Following the Ketogenic Diet with a Hawaiian Palate

Aloha from Keto Kine Grinds

As my friends and family know by now, last month I started ketogenic eating. My husband did it last year and lost thirty pounds, and it was pretty shocking how fast he lost weight just by not eating carbs. At the time, I was still very much in a hell-no-I-ain’t-giving-up-rice frame of mind, so I cooked as normal and he just ate whatever he could from what I cooked or made his own meals.

Now that I’m doing it myself, of course, I realize what a challenge it is when you’re the only one doing it. He’s back to high-carb eating, I’m keto, and our three kids are just eating like kids, and so I have to try to keep things as close to what they used to be so that they don’t start stealing money from my wallet to go buy something that isn’t low carb and “weird.” That said, it’s possible, but I’m certainly no stranger to cooking all the time, so when you try to figure out how I’m doing it without pulling out all my hair, keep that in mind. I’ve found that with keto in Hawaii, you either have to stick to a limited menu of whole foods or start dusting off your apron.

Last night, I made low-carb tonkatsu (above), and someone asked me for the recipe. It’s been a frequent question ever since I started posting images to Instagram, so this most recent asking inspired me to get into food blogging again. In less than an hour, I had the name, the domain, and the site set up. I guess some things never change for a site addict.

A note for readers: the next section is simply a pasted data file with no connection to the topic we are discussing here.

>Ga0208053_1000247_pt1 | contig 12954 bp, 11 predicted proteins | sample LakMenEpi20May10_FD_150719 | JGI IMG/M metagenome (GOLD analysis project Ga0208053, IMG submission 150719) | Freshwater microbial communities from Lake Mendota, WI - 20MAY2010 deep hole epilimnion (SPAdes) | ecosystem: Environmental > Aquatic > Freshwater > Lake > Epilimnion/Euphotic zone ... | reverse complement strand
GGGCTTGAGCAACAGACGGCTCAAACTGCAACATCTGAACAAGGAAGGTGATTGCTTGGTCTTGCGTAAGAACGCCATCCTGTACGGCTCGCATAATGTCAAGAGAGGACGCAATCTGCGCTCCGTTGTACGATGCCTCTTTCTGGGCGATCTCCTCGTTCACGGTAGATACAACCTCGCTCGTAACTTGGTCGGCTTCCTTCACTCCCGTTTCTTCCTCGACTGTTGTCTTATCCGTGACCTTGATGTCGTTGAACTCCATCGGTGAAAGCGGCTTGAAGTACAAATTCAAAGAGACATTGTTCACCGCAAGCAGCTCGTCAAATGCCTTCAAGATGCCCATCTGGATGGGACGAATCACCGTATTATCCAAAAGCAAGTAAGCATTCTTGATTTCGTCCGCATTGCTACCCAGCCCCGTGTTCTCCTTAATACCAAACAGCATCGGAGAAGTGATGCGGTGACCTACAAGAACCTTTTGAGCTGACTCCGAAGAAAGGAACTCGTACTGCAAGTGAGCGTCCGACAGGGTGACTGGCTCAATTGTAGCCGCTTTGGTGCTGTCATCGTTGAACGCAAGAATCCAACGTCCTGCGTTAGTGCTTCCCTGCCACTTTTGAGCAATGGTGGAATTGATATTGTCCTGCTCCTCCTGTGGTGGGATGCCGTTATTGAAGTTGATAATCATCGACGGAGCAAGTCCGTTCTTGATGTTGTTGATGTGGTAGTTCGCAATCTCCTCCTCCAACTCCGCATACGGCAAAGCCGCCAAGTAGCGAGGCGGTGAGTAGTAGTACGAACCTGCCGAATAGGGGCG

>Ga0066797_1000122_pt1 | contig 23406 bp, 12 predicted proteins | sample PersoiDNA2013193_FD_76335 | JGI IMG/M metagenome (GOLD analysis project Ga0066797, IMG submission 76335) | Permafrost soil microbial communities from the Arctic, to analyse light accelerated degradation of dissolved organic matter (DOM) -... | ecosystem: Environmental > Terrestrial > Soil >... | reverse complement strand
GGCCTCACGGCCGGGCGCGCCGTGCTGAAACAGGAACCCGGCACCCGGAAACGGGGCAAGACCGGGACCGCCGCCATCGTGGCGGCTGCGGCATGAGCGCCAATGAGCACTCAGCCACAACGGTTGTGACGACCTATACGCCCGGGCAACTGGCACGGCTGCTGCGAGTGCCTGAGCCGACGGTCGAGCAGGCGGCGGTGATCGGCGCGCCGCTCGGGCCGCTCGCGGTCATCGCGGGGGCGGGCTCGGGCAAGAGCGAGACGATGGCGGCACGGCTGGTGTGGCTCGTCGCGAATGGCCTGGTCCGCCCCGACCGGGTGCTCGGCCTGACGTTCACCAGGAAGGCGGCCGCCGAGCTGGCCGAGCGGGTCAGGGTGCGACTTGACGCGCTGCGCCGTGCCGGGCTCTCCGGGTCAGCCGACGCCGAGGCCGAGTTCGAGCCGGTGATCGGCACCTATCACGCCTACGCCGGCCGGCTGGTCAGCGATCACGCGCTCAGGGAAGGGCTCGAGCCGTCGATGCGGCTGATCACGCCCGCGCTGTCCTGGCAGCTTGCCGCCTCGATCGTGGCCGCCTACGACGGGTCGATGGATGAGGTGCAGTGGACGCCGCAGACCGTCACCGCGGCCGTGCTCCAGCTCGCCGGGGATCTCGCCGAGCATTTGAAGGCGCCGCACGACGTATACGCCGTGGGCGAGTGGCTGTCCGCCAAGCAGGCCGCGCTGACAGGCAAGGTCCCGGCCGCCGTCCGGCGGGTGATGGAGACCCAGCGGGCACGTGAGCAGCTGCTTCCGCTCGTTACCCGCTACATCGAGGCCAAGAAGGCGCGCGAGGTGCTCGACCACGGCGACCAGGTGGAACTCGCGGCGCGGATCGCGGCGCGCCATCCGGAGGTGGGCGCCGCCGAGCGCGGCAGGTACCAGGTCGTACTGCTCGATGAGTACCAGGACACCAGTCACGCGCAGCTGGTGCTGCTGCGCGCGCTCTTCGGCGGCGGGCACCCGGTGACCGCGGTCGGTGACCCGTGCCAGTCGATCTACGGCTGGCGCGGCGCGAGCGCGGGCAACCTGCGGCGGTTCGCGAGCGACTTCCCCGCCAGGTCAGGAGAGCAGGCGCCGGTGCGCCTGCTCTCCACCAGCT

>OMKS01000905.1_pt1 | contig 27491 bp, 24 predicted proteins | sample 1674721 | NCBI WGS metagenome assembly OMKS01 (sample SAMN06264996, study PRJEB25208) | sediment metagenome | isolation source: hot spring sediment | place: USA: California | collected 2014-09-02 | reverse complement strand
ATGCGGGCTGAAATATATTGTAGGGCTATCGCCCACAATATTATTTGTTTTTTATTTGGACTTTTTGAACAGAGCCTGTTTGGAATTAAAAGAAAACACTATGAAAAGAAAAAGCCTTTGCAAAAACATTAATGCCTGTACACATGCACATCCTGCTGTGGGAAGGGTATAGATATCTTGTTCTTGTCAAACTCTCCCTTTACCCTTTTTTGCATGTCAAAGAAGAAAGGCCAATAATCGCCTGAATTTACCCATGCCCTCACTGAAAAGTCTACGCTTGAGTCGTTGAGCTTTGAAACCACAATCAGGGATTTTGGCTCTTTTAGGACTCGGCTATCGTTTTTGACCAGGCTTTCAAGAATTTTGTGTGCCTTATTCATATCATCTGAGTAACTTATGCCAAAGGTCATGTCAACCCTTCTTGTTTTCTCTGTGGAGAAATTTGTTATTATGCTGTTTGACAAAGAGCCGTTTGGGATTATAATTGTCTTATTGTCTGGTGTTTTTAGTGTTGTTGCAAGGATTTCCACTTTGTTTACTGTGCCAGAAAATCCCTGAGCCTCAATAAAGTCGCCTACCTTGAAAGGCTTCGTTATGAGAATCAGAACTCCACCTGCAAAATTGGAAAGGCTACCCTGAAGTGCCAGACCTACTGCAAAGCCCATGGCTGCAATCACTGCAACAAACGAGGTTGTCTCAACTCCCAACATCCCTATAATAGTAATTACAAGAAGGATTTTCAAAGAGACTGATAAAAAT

It’s been a while, and so I’m undoubtedly rusty, but I’m also pretty motivated, and if there’s anything that helps me actually maintain a blog, it’s motivation.

I know there are tons of keto food blogs out there—I’ve been reading them nonstop for the last month, after all—but living in Hawaii presents a unique challenge with food, and it’s part of the reason I took so long to give this a try. How was I supposed to eat low carb when I’m surrounded by things like sushi, malasadas, cake noodles, manapua, shave ice, mac salad, and plate lunches?

I’m still trying to figure that out myself, and this will be where I tell you when I do.

Crystal is a 38-year-old wife and mom to three. She is a freelance editor for independent fiction authors and the co-author of the Yum-Yum Bento Box cookbooks. She lives in Honolulu, Hawaii.

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Heath

I can’t wait to hear about that tonkatsu, Crystal!

Michele
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Michele

Do you have this recipe posted somewhere? I havent been able to find it on your site but it looks so good! 🙂

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